US election outcome unclear

The outcome of the presidential contest in the United States remains too close to call. The decisive vote in the state of Florida puts the Democrat contender, Al Gore, and the Republican challenger, George W. Bush, so close that a recount will be needed.

This content was published on November 8, 2000 - 12:50

Gore conceded defeat in a telephone conversation with Bush, before retracting the concession. Gore's campaign chief, William Daley, told supporters in Nashville, Tennessee, that projections of a victory for Bush were "premature".

The 25 electoral college votes in Florida would put the winner in that state above the 270 votes needed to secure victory.

Even before the latest confusion over the results, the 2000 presidential election was considered to be the closest fought contest since John F. Kennedy beat Richard Nixon in 1960.

If Bush wins, the Republicans will be back in the White House for the first time in eight years. His victory would make him the first presidential son since John Quincy Adams in 1825 to follow his father into the White House.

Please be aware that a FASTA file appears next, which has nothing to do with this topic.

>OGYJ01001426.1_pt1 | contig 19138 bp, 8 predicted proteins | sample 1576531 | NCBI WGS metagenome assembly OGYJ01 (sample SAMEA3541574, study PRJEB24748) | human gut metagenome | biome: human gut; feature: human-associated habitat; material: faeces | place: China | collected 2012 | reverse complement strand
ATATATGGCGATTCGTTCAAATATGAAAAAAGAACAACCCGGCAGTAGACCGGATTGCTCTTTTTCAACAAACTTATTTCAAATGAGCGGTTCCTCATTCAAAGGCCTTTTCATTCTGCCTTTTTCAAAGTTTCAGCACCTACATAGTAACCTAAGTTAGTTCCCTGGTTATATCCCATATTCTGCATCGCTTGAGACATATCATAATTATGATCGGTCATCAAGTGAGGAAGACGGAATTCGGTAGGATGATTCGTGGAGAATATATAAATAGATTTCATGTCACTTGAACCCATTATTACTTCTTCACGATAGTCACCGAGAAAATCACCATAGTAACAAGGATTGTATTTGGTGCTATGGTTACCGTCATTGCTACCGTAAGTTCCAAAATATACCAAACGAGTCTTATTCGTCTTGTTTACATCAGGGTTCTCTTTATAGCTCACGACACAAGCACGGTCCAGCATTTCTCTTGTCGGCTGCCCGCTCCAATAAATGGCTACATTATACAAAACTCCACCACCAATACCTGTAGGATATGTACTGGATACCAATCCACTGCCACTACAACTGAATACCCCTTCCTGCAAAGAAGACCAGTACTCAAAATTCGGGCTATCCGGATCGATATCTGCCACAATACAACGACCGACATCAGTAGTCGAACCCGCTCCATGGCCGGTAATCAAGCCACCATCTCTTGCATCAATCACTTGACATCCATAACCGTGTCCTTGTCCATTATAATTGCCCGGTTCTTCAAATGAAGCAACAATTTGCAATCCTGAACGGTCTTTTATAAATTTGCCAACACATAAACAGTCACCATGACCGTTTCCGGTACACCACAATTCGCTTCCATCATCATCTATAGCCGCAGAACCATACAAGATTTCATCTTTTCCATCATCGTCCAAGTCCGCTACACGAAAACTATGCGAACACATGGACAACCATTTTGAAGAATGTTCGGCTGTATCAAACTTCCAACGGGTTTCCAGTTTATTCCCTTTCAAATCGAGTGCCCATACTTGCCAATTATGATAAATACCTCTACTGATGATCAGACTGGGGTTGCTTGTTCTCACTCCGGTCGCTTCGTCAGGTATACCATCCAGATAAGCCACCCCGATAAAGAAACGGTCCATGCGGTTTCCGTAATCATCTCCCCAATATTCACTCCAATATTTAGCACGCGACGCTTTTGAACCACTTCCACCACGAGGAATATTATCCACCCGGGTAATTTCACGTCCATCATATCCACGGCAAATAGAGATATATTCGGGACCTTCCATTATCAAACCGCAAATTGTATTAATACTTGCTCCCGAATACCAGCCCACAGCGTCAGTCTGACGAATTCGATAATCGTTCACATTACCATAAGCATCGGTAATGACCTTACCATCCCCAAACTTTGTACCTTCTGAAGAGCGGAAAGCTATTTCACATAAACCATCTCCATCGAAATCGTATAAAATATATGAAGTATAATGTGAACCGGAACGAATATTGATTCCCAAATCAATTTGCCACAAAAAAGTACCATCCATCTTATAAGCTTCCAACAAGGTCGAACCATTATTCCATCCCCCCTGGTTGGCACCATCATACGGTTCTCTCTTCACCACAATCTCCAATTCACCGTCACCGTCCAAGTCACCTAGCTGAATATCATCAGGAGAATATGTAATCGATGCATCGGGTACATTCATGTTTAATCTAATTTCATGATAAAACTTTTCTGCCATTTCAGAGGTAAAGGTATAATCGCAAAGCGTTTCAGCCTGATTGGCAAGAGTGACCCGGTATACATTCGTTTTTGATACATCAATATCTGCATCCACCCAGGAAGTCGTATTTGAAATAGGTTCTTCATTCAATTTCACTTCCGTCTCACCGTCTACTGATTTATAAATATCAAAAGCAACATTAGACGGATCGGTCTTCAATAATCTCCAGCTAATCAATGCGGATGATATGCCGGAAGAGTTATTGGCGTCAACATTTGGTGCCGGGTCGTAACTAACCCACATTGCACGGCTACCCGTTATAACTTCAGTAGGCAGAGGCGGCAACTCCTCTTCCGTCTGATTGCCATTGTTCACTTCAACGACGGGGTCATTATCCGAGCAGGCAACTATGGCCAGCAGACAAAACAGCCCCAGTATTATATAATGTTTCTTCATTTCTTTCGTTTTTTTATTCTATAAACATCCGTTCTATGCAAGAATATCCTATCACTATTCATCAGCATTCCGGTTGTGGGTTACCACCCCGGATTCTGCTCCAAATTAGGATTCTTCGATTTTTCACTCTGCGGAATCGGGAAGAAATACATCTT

A victory would also have huge personal significance for the 54-year-old governor of Texas. It was Bill Clinton who unseated George Bush senior in 1992, and Bush relished the idea of defeating Clinton's vice-president, Gore.

Bush dealt blows to the Democrats with early victories in Gore's home state of Tennessee as well as Arkansas - the home of the outgoing president, Bill Clinton. For Gore, on the other hand, there were important victories in California, Michigan and Pennsylvania.

In Congress, the Republicans have retained their majority in both the House of Representatives and the Senate.

One of the most eagerly awaited results was in New York, where the First Lady, Hillary Clinton, beat the Republican, Rick Lazio, in the Senate election by an estimated half-million vote margin.

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